Goodbye Ruby Tuesday – A.L. Michael

In the midst of the heavy-duty reading I’ve been doing as part of my coursework for university, I was in desperate need of something light-hearted and fun to read. I had never read an A.L Michael novel before, but considering that Goodbye Ruby Tuesday  featured in Kindle’s Bestsellers list (one of the primary indicators I use when choosing a book), I downloaded it straight away.

I hadn’t read the book’s description, so when I began reading the book it really was a surprise. I must admit, it wasn’t what I was expecting- I had expected the ‘goodbye’ to be someone changing their old personality, but I probably couldn’t have been further away from the reality. However, that isn’t to say that the difference between my expectations and the reality was a bad thing. In fact, I quite liked the reality, and how it serves to show that the loss of someone can bring others around them closer together, or push them to do things they had never considered before. I must say, though, that from the impression that was created of Ruby by other characters, I was half-expecting her to pop up at some point, laughing at the point she had made to the others.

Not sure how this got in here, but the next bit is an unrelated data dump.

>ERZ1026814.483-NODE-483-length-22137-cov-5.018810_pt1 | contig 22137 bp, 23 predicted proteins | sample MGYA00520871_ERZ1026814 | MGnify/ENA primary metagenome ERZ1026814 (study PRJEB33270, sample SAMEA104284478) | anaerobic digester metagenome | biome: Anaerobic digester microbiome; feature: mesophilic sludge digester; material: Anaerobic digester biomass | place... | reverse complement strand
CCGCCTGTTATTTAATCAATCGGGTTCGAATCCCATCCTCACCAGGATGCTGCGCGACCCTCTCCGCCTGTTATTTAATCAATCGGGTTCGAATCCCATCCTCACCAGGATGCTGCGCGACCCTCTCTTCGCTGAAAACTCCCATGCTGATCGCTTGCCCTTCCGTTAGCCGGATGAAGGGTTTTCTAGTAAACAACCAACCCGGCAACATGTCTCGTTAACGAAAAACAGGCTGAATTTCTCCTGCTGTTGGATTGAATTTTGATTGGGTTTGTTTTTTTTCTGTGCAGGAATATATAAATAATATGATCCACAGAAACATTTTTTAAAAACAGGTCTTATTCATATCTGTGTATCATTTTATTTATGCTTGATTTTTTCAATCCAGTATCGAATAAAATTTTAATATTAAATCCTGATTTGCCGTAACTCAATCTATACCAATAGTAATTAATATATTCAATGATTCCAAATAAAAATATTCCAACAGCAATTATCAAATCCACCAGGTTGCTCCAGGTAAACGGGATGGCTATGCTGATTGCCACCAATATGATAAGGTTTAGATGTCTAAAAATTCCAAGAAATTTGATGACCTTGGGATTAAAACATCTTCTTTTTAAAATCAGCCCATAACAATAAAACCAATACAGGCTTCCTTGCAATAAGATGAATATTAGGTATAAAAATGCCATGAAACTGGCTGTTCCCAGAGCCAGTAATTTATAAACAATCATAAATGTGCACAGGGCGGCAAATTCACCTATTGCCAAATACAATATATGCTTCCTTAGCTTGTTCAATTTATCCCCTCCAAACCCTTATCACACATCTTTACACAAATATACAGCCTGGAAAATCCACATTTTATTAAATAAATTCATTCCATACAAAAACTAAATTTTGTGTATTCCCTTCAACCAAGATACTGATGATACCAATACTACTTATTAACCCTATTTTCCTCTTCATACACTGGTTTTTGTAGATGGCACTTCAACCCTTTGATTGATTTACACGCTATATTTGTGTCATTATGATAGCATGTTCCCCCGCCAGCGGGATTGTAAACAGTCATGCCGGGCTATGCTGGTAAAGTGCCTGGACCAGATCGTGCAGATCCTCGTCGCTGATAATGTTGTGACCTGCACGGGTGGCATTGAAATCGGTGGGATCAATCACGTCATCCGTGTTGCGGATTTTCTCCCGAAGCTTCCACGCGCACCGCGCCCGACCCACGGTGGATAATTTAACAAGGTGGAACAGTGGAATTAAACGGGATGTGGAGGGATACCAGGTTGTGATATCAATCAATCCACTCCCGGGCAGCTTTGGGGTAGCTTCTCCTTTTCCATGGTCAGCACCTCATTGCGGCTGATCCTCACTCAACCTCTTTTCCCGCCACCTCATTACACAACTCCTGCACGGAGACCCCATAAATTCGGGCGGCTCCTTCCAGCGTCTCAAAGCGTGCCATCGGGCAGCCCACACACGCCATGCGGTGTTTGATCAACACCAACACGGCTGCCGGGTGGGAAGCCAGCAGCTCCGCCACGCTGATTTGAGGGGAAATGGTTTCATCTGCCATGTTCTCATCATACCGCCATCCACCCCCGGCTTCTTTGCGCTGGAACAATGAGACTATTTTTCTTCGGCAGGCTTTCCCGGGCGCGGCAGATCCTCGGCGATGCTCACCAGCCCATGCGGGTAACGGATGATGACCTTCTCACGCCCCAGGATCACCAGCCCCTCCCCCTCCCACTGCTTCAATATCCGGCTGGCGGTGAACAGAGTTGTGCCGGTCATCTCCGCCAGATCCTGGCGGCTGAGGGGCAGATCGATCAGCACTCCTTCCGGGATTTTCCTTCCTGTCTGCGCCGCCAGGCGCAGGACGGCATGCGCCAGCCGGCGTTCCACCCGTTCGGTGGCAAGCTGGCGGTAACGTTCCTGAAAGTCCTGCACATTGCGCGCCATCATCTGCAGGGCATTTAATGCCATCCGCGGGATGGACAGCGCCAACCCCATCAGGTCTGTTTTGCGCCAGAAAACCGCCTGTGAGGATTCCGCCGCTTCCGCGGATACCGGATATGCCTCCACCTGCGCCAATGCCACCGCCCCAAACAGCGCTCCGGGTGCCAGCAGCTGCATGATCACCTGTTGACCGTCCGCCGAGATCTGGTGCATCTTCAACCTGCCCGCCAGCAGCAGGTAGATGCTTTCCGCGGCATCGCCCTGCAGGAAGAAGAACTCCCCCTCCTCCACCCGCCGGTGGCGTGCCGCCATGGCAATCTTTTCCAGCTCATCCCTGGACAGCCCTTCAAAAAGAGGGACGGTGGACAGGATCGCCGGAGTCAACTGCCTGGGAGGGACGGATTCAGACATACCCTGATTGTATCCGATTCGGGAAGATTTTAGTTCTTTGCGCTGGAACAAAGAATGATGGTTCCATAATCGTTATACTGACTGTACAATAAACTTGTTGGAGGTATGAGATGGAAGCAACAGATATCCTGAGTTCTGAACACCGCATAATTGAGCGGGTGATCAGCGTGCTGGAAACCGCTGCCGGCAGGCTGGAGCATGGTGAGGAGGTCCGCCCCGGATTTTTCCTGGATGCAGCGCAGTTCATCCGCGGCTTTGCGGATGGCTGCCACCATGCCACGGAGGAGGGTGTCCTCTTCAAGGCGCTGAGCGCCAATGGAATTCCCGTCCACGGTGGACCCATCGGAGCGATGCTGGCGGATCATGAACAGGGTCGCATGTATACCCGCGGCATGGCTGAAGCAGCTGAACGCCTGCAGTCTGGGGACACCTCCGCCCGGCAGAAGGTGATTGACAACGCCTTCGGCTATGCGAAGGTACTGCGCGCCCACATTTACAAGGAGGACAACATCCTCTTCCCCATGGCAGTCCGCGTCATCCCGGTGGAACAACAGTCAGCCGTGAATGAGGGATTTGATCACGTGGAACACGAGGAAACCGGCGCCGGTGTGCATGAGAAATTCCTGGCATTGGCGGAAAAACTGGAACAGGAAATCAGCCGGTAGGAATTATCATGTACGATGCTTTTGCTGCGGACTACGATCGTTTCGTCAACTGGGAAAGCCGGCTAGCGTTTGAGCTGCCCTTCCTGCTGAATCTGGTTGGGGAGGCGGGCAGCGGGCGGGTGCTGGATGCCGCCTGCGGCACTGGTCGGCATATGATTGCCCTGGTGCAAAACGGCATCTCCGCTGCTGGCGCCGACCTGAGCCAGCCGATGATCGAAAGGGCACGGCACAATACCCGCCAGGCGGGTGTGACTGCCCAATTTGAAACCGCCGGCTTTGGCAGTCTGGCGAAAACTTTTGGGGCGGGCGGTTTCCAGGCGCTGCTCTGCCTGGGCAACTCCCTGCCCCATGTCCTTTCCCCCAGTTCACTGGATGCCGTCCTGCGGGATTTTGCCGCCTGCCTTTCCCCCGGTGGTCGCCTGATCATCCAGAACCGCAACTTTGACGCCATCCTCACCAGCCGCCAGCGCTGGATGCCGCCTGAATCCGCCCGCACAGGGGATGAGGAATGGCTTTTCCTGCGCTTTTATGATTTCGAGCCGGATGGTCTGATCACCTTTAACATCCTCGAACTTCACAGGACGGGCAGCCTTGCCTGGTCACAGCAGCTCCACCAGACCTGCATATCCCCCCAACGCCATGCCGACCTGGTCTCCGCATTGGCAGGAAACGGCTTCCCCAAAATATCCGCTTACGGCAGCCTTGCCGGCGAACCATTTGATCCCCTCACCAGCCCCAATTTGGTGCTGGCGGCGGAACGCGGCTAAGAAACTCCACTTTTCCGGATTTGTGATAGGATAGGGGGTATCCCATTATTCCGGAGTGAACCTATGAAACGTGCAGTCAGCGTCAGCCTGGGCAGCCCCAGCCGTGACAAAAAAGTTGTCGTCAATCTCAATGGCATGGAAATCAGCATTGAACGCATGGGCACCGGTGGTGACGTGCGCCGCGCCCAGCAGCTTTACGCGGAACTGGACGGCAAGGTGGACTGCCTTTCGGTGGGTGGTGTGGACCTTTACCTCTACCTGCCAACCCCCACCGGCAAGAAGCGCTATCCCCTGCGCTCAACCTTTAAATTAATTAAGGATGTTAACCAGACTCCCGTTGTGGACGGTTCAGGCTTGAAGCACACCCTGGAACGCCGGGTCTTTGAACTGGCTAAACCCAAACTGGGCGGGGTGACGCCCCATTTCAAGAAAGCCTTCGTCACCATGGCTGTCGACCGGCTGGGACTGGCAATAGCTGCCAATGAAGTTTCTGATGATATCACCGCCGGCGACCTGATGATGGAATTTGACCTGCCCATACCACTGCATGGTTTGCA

I thought that Michael’s characters were all fairly well-developed, making them feel quite three dimensional and real. My favourite of all, though, was ten year old Esme- with the all the sass and wisdom that fully grown adults wish they had and could use against others. Having said that the characters are developed, I do feel that their narrative arcs and inter-character relationships didn’t have the same feel. For example, Evie’s relationship with Killian, though charming, did feel very rushed considering their first impressions of one another. However, as this book has a sequel, perhaps there is more to learn there.

 

In the same vein, it seemed that the main ‘event’ of the book sort of appeared out of nowhere, with little build up or explanation and, as a result, made the plot seem under developed and a little rushed. But, once again, perhaps the sequel could offer more insight to this and may provide more of a back story.